Gastro outbreaks hit elderly hardest

April 2, 2014

Frail elderly people living in residential care facilities are at increased risk of severe illness or death from outbreaks of viral gastroenteritis.

This is the finding from a study led by Craig Davis from Department of Health Queensland, published in the April issue of the Australian and New Zealand Journal of Public Health.

"Importantly, prompt notification of outbreaks to public health units led to a much shorter duration of the outbreak," Mr Davis said.

"Notification of outbreaks to units should occur within 24 hours of any outbreak so that diagnostic testing and control measures can begin as soon as possible.

"A number of viruses may cause outbreaks, but norovirus is by far the most common.

"It typically causes vomiting, watery diarrhoea, nausea and abdominal cramps with symptoms such as fatigue, myalgia, headache, chills and fever.

"There is no specific treatment and no vaccine for norovirus.

"Gastro cause a considerable burden in residential care facilities, including disruptions relating to staff absenteeism due to illness, closure of common areas to residents, cancellation of events and increased attention required to infection control.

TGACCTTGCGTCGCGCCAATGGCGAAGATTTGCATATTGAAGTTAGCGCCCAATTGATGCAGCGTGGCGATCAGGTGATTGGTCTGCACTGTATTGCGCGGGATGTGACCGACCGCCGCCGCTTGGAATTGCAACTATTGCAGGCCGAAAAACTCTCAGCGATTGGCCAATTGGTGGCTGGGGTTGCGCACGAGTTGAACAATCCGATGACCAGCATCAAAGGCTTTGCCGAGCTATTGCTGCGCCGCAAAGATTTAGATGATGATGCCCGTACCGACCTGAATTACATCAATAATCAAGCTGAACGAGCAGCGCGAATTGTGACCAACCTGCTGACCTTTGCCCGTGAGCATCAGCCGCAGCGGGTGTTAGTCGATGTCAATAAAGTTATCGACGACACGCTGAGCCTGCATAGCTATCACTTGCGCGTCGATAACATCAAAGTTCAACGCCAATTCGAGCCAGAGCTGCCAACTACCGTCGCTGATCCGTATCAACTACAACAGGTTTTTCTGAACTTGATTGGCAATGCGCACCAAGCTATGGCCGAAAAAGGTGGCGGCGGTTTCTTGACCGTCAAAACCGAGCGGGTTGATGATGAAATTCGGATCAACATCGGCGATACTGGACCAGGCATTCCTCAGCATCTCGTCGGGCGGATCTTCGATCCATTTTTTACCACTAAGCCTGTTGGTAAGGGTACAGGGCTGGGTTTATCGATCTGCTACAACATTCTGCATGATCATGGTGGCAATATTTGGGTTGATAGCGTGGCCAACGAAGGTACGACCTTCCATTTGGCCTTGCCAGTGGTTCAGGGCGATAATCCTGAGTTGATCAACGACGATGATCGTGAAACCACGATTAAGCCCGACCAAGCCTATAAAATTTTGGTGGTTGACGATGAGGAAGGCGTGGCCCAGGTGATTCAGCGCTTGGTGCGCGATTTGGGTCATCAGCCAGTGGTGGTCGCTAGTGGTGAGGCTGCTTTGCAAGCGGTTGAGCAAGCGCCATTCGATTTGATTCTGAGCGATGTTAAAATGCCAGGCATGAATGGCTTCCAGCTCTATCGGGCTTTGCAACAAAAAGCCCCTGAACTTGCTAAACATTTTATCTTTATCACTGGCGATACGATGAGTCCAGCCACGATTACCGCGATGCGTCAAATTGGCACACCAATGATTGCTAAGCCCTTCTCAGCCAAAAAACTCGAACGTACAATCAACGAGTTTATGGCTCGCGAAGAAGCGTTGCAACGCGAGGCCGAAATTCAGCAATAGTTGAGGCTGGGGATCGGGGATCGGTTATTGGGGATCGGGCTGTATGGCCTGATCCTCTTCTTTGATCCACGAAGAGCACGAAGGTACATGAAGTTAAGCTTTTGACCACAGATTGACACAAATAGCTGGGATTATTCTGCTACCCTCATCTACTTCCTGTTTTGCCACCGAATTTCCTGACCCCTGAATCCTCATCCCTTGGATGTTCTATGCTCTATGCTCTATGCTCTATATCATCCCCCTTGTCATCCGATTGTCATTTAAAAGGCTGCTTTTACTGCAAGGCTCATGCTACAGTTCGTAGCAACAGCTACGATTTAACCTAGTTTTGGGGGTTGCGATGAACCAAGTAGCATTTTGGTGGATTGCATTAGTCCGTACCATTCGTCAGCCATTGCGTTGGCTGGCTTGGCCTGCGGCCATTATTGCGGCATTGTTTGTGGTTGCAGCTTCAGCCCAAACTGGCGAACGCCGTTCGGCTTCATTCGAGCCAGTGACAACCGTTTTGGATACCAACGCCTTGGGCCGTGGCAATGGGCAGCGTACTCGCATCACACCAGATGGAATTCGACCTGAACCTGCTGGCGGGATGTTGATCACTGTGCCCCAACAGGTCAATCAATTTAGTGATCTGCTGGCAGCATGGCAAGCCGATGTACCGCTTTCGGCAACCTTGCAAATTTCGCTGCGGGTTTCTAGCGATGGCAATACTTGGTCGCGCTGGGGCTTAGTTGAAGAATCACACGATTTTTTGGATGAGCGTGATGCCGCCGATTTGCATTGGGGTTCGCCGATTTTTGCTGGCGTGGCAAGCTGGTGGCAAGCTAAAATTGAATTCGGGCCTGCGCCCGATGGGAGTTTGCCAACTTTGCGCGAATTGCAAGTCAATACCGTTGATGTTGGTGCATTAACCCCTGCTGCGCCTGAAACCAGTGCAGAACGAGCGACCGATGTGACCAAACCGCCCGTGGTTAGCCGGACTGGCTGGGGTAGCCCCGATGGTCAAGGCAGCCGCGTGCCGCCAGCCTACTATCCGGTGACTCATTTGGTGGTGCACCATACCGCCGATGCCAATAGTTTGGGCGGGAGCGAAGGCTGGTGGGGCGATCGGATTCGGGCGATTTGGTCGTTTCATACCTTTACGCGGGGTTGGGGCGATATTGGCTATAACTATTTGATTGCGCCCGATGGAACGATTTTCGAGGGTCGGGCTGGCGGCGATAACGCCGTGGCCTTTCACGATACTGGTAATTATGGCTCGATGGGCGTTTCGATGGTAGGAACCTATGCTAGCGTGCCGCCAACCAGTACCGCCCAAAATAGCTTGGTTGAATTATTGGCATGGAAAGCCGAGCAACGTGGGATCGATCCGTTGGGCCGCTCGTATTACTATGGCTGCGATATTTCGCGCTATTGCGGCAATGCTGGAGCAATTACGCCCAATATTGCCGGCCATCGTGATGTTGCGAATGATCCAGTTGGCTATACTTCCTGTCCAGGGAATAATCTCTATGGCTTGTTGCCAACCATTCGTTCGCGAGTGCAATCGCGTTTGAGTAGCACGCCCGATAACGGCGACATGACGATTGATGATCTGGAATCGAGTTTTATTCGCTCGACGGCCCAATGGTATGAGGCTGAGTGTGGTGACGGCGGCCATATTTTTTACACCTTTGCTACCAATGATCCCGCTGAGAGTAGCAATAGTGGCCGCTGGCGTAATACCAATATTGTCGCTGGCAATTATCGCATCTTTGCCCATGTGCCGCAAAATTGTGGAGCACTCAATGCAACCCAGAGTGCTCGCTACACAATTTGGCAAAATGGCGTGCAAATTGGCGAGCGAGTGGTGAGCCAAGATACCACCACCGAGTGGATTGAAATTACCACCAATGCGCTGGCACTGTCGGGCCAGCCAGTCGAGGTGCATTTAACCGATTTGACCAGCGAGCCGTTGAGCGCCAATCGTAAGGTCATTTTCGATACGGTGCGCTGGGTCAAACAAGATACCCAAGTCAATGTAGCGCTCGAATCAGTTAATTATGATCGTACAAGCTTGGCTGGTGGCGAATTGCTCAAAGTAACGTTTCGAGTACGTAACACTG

Explore further: Norovirus is the leading cause of infection outbreaks in US hospitals

More information: onlinelibrary.wiley.com/journal/10.1111/(ISSN)1753-6405

Related Stories

CDC: Outbreaks of severe form of conjunctivitis reported

August 16, 2013

(HealthDay)—Between 2006 and 2010, six outbreaks of human adenovirus (HAdV)-associated epidemic keratoconjunctivitis were reported to the U.S. Centers for Disease Control and Prevention, according to a report published ...

Recommended for you

Analysis of 1976 Ebola outbreak holds lessons relevant today

June 29, 2016

With the recent Ebola epidemic in West Africa reviving interest in the first outbreak of the deadly hemorrhagic fever 40 years ago, scientists led by Dr. Joel Breman of the Fogarty International Center at the National Institutes ...

Monkey study shows Zika infection prolonged in pregnancy

June 28, 2016

University of Wisconsin-Madison researchers studying monkeys have shown that one infection with Zika virus protects against future infection, though pregnancy may drastically prolong the time the virus stays in the body.

0 comments

Please sign in to add a comment. Registration is free, and takes less than a minute. Read more

Click here to reset your password.
Sign in to get notified via email when new comments are made.